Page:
Monday, October 6, 2008

Feeling Fenced In ?

This blog is nothing more than a metaphorical walk through life on an afternoon we dreamed of while taking a nap one day. Sometimes while out walking with my camera, something odd like the play of light through a slatted fence onto the sidewalk late in the day in Oakland, California near the Port on the San Francisco Bay will catch my eye, and I'll snap a picture without hardly even thinking about it. But for some unfathomable reason, this image grabbed my imagination when I saw it later. There are densely packed lines going every which way in it, like some of those abstract artworks from back in the 60's with tightly spaced black and white lines, creating the illusion of motion, visually difficult to get a handle on it, like something in a dreamscape.

Is anyone feeling fenced in by life these days ? Wondering if our collective economy is going to survive ? Wondering when the next hurricane is heading your way ? Wondering whether you'll be able to continue to pay the bills and put gas in your car ? Wondering whether life can continue as we know it today ? Are you comfortable in your cocoon, whatever size or shape or type of silk it was spun from ? Beware, cocoons can get shredded. Look what happened to the Native Americans, not long after Europeans appeared on the shores of America.

Edward Curtis took a good look while he still could, and left us 40,000 photographs to ponder of Native Americans and their way of life. If you are feeling fenced in, maybe it is time to start thinking about tearing down some fences and looking to open spaces like the space American Indians lived in... wide open. Take a look at some of the photos Edward Curtis made, you can find them on a multitude of websites. Their message is sobering. If we don't stop doing violence to one another and to the Earth we inhabit, we may follow soon in the hard footsteps of the Native Americans who embarked on a Trail of Tears one winter not so long ago. They did not deserve what fate handed them. I'm not sure I can say the same about our own culture... we have fenced ourselves in... the Native Americans built no fences between them and the Earth...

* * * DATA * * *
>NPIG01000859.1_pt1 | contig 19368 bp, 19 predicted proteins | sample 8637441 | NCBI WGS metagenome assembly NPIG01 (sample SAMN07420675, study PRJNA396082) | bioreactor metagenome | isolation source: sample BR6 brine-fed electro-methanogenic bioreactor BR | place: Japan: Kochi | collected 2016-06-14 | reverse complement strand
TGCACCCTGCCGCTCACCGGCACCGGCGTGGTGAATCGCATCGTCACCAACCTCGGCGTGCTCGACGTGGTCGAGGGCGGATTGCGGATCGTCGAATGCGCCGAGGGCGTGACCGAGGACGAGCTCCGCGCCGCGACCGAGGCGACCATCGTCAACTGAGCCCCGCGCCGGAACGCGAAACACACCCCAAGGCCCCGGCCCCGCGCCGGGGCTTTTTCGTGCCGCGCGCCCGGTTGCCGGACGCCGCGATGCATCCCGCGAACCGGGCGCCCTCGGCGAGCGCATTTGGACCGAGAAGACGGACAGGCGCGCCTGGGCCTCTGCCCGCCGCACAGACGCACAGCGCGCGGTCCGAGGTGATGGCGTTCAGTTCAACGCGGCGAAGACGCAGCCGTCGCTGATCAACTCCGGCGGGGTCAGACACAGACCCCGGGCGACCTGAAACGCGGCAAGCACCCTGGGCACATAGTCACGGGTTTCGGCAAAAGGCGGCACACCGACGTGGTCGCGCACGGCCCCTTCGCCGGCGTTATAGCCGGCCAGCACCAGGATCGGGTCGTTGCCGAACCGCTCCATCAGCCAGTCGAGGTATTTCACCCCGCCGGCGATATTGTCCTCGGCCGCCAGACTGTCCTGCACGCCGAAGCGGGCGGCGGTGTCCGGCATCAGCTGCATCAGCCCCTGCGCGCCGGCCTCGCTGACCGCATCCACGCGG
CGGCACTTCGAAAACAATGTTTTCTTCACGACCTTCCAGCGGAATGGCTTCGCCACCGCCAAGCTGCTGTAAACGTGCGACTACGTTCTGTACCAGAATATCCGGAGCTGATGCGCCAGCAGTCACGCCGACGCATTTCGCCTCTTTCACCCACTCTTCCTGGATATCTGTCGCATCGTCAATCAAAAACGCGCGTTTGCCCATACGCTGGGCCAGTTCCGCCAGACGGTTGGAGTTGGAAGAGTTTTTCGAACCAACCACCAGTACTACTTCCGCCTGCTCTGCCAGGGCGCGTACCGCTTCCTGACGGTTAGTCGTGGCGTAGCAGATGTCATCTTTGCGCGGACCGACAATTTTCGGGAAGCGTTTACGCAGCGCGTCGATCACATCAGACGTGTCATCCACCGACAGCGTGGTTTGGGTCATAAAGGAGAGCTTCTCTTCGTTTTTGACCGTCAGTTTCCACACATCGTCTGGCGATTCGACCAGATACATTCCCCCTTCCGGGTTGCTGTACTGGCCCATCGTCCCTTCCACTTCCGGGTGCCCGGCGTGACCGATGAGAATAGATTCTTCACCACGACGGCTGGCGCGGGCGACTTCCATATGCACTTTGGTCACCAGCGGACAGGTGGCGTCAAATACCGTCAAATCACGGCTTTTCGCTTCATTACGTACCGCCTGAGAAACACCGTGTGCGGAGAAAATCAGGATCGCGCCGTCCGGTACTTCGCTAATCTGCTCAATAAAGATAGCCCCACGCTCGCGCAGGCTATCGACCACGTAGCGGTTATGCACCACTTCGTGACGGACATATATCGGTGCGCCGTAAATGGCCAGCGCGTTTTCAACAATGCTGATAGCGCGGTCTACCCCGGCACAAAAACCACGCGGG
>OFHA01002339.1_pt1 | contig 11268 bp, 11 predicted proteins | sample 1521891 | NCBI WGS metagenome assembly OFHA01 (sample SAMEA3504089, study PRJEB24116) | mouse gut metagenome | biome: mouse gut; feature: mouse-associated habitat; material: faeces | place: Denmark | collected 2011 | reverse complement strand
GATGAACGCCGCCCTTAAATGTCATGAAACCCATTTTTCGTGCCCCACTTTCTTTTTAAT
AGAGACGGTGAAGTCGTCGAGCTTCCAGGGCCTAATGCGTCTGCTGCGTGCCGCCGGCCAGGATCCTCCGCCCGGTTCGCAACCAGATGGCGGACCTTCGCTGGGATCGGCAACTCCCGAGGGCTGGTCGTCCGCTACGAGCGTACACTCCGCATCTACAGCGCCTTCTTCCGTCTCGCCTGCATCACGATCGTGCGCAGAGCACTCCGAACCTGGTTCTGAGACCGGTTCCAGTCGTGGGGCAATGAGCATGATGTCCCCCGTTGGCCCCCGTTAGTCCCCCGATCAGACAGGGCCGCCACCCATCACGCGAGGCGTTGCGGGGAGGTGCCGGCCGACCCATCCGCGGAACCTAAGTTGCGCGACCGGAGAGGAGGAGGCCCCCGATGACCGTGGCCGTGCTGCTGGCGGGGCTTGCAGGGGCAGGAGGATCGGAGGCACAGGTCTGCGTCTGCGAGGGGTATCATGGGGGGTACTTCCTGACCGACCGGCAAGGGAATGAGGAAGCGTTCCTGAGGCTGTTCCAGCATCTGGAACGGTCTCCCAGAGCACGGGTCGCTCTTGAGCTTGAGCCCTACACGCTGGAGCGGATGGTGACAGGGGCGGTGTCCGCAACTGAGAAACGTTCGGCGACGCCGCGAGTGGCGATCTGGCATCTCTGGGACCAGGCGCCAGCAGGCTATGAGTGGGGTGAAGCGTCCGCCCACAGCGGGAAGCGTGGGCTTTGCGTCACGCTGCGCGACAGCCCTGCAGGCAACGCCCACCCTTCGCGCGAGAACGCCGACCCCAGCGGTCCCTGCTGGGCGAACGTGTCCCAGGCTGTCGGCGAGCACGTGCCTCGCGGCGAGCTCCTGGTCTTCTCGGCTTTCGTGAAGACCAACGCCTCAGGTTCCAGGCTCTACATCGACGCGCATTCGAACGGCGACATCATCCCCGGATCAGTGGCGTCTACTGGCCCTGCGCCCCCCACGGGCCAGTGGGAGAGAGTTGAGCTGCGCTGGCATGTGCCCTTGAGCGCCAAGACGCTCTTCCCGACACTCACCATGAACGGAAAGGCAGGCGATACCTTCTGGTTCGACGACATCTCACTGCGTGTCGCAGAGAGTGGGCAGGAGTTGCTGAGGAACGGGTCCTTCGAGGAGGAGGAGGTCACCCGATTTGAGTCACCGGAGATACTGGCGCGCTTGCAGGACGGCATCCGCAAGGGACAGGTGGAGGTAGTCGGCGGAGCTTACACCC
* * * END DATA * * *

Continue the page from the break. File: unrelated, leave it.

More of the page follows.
I've looked at fences from both sides now
From East and West and still somehow
It's fence illusions I recall
I really don't want fences, at all...

(to echo Joni as quoted earlier in this blog)

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